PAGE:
Have you ever climbed up and down a thousand steps in a narrow staircase?
Have you ever been to the place where some of the world’s finest violins come from?
Have you ever tasted sweet and delicious nougat?
If you can answer yes to at least at one of these questions then you know this is Cremona; a beautiful little jewel of a city right on the left bank of the Po river on the border between Lombardy and the Emilia Romagna regions of northern Italy.
Let us share a few interesting facts about this charming yet still uncharted town.
Let’s start with the monumental “Torrazzo”, Cremona’s emblematic bell tower which is 343 ft 6 in height. The Torrazzo is known to be the third tallest brickwork bell tower in the world, the second in Europe and the tallest in Italy. Climbing up to the top could be arduous and impressive but once at the end of its 502 steps, it is as being on the top of a mountain where one can enjoy the most amazing views of the city and its surroundings.
With the entire city at your feet and on a clear day, you might even see the Alps on the horizon. This beautiful architectural masterpiece was completed in 1309 A.D.; it overlooks the main square of the town along with the nearby Cathedral and the annexed Baptistery which together constitute one of the most notable sites for Romanesque-Gothic art in northern Italy.
Cremona is not only known for its architecture and history but also for its highly distinguished musical history and it is considered to be one of the most important centers for musical string instrument production in Europe with the most famous being the Stradivarius violin. Cremona is the ideal place for classical music lovers whom are surely aware that some of the most prestigious violins and string instruments in the world come from this small city where the most reputable luthiers produced them from the 16th – 18th centuries.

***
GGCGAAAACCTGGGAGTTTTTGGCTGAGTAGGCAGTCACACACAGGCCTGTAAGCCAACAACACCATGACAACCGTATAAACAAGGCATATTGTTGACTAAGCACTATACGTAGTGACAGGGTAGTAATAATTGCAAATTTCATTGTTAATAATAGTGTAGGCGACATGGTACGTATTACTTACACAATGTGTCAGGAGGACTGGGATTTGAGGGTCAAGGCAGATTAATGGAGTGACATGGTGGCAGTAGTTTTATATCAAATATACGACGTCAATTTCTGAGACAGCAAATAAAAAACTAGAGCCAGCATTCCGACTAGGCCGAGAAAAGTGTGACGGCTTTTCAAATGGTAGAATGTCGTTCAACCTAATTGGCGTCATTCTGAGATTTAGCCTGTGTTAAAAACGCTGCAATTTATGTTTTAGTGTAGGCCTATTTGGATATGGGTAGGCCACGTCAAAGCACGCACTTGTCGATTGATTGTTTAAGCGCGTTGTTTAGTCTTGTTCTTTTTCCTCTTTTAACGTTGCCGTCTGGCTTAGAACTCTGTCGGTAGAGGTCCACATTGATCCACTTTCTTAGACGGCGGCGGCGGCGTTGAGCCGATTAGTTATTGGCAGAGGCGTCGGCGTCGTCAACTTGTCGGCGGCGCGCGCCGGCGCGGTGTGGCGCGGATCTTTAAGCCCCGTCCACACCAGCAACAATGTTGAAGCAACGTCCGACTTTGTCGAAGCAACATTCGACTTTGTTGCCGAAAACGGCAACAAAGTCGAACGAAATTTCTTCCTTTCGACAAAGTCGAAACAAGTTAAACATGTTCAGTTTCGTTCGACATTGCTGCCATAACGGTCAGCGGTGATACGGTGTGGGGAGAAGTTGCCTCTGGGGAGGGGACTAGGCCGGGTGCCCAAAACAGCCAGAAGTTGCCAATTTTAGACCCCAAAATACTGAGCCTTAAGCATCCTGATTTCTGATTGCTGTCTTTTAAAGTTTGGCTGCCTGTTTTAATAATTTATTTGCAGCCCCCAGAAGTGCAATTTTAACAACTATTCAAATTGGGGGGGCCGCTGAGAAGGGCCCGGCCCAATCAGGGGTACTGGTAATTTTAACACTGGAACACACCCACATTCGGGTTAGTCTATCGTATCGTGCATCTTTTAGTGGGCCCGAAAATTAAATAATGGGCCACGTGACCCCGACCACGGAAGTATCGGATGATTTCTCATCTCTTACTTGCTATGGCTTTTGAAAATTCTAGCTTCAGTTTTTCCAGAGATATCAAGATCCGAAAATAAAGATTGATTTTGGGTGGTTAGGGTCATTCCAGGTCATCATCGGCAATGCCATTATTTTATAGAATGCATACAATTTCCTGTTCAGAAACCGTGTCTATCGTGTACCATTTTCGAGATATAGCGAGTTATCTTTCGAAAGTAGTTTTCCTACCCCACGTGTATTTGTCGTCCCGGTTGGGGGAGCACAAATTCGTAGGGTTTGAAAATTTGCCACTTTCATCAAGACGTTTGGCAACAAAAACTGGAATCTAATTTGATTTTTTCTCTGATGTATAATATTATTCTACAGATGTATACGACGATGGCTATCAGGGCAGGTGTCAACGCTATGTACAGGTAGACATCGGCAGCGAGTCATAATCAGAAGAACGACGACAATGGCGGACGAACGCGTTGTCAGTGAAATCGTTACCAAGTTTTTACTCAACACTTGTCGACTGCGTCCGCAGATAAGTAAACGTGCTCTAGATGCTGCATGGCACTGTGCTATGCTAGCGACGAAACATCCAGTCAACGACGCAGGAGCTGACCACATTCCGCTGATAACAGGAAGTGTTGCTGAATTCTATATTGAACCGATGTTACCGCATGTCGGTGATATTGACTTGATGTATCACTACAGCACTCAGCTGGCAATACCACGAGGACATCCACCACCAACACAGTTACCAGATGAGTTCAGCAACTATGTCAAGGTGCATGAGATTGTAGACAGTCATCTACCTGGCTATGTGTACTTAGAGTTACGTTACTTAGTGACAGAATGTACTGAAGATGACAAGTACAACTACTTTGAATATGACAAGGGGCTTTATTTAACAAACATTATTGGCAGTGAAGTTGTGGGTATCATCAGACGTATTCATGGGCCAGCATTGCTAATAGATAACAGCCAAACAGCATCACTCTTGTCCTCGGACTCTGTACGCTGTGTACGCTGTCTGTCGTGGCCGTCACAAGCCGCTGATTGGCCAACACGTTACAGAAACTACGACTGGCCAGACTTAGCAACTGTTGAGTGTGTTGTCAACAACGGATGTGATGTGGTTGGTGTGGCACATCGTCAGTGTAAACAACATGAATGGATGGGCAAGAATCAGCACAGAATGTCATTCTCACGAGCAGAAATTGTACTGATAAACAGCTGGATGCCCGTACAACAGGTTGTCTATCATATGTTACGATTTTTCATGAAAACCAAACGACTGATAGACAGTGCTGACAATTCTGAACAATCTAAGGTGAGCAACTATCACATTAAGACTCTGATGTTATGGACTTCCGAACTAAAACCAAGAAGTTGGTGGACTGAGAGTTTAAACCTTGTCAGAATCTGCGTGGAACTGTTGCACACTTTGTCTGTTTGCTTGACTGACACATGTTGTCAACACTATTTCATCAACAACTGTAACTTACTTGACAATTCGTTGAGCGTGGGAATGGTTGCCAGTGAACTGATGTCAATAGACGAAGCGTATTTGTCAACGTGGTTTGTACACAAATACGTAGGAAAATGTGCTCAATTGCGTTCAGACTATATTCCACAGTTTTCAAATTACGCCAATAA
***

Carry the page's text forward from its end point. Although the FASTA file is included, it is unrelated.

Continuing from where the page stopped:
The Stradivarius museum holds an important collection of instruments and relics from the workshop of Antonio Stradivari and the Palazzo del Comune houses a select exhibition of some of Cremona’s most historic collection of violins. The art of violin making continues to be an important part of Cremona’s culture and the city has its own luthier school. Today, strolling around the narrow streets of the city center one can still see the artisans at work in their ateliers producing these instruments with the same care and passion of former times. In addition, Cremona is also home to some of the most important ensembles for Renaissance and Baroque music and several music festivals are held throughout the year, which make this city one of the most important towns in Italy for music.
For those with a sweet tooth, Cremona is home to some of the most delicious “Torrone” in all of Italy. This traditional nougat sweet whose main ingredients are toasted almonds, honey and egg whites can be found soft or hard and can also be made with hazelnuts, pistachios, citrus and often dipped in chocolate that you will certainly be spoiled with choices! If you are visiting in November, you can add to your historical-artistic itinerary a tasting experience of the typical Torrone, during this month a festival is held in the historical center of the city fully dedicated to this artisanal sweet which is believed to be first made in Cremona in the mid 1400’s.
“La Festa del Torrone di Cremona” is traditionally a 3 day weekend event and along with your cultural and historical visit you will be able to see how the Torrone is made following old traditional recipes.
A truly sweet way to enjoy your stay in Italy!